I figured since I have been slacking in the writing of my thesis, that I would share what it is all about. This might get me motivated to finish it, maybe, probably not. The inspiration comes in spurts? <-_ is that a word?
My program is for a MA in Public Policy and International Affairs at William Paterson University of New Jersey. I also did my undergrad there for Global Business with that lovely minor in accounting. I took the risk for the MA for several reasons: 1. I love to learn, I would keep going back to school if I had the means, it’s more than an education, it’s the ability to interact with so many people; 2. it was a risk, I have no problem taking risks and getting my hands dirty to get results, which I did, and my grades prove I worked hard; 3. politics and business are interwoven and it makes a great combo, if I so choose to work that angle; 4. the professors. The professors in that program are some of my favorite of all my years in school. It was their ability to really make you think, yes, I know professors are supposed to make you think, but there are very few that really push that mode of teaching, but the ones in my program did. I went into that program with nothing but a few references, a good MAT score, not one class taken, ever in politics, and the willingness to work hard. It was amazing, I met some great people along the way, learned more than what I ever thought I would, and feel very sorry about how much paper I wasted when doing weekly assignments, papers, final papers, and the endless research for those papers, so sorry trees.
Anyway, most in the program had some idea of what they were going to write about, me, not a clue. Until one day while reading the New York Times, I came across an article on Aung San Suu Kyi. Had no idea who she was before that. That led to endless amounts of time looking into Myanmar or Burma, I tend to switch between the two names often. One semester I did my final paper on how the multiple ethnic groups pose a roadblock to democracy, even though they just held their election and Suu Kyi won. This led to even more research and investigation, which led to my thesis topic on Myanmar’s transition to democracy in a comparative manner, so to speak. And, of course, this led to the rabbit hole of research on the country. In my defense, the research about Myanmar is very limited. There is not much journalism, news, papers, articles published about what’s going on within. I make do with what I come across, which to my surprise has been plenty. So, as time goes on, I narrow down what my chapters will be about, 1. introduction – exciting I know-, 2. an analysis of past research done on transitions to democracy, mainly drawing from Latin America, 3. a brief history of Myanmar, focusing on its political power changes, 4. an overview of issues that led to the elections, (constitutional changes, this is by far my favorite, reading that constitution was so interesting, failed economic policies, ethnic peace agreements) and finally 5. an analysis of if any of the past research can tie into what is going on and what may happen. It seems so effortless when written out like this, but when it’s time to type, I spend countless hours deleting and retyping things, that I think may sound horrible. This is a very bad habit. I’m getting tired writing this, so I will keep it short, but if you want to know anything, let me know.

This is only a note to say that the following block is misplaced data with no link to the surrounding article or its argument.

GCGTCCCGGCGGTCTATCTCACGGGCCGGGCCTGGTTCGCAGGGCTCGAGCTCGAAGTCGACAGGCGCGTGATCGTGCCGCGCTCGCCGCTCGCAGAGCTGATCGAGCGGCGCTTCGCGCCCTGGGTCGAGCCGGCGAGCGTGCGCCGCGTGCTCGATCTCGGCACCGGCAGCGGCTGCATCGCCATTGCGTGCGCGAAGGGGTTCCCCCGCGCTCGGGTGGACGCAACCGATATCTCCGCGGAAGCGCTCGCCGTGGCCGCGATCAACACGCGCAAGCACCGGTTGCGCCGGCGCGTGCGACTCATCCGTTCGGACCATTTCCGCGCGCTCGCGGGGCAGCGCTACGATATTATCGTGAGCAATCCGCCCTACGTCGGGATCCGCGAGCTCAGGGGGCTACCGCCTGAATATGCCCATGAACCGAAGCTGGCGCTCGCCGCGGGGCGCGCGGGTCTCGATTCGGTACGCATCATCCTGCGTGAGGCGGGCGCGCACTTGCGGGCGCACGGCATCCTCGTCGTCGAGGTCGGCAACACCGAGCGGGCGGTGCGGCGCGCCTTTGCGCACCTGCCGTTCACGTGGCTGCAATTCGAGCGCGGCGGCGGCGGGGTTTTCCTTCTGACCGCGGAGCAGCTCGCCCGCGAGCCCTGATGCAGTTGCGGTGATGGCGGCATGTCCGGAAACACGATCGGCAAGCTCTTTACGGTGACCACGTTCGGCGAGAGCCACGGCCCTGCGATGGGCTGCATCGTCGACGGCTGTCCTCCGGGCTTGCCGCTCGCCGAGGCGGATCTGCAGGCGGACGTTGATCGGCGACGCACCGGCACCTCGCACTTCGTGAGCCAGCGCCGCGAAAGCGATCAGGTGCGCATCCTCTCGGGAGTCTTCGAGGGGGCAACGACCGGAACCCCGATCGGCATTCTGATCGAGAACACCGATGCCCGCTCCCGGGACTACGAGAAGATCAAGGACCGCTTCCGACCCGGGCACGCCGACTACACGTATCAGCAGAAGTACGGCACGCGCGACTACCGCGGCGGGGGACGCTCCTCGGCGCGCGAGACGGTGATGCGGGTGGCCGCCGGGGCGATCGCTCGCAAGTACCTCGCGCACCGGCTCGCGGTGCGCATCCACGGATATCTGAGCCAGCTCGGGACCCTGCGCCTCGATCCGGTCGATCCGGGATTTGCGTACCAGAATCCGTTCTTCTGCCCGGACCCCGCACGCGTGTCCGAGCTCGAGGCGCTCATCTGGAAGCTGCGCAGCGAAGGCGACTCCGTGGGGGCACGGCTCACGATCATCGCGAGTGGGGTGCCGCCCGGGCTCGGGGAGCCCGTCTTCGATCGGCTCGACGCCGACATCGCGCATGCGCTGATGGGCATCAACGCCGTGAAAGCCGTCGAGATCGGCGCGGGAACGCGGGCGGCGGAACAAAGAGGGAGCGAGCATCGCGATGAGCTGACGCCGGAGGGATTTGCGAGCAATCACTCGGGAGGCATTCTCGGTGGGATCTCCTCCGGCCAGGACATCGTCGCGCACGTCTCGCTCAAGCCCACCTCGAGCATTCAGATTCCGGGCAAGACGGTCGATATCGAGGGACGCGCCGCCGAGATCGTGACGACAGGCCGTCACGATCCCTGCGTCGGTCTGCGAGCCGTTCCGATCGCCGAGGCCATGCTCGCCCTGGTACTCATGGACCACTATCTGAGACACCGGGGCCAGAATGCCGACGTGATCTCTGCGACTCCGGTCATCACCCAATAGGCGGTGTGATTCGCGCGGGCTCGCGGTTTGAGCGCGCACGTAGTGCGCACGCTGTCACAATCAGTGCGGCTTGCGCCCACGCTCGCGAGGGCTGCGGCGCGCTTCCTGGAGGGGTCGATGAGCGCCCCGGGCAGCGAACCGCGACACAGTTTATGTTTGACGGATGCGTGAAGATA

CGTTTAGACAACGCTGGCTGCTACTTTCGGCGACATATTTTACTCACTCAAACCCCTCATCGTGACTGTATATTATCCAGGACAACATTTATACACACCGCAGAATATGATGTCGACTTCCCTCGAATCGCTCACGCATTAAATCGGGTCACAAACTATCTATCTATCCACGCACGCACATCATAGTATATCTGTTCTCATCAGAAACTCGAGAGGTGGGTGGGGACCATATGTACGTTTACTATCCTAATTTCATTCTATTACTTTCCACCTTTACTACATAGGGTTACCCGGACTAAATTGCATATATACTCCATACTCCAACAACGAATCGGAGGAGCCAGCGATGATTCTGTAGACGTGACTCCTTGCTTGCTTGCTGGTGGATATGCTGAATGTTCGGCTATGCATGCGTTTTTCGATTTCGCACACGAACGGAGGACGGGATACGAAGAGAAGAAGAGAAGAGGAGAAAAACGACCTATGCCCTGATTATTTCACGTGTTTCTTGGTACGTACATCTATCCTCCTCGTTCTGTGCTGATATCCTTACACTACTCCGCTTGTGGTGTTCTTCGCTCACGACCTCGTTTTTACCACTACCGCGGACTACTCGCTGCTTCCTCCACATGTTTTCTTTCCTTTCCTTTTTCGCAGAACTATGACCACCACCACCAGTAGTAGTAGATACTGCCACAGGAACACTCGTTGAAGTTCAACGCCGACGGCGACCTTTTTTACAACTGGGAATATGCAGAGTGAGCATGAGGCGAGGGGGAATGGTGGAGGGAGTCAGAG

There is loads more about what can be said about it, but I will use this as a motivator that I am doing something worthwhile and it will be good. And also to get me back into writing and finishing it up. It’s a topic I thoroughly enjoy, so I want to make it good.
That is all for now.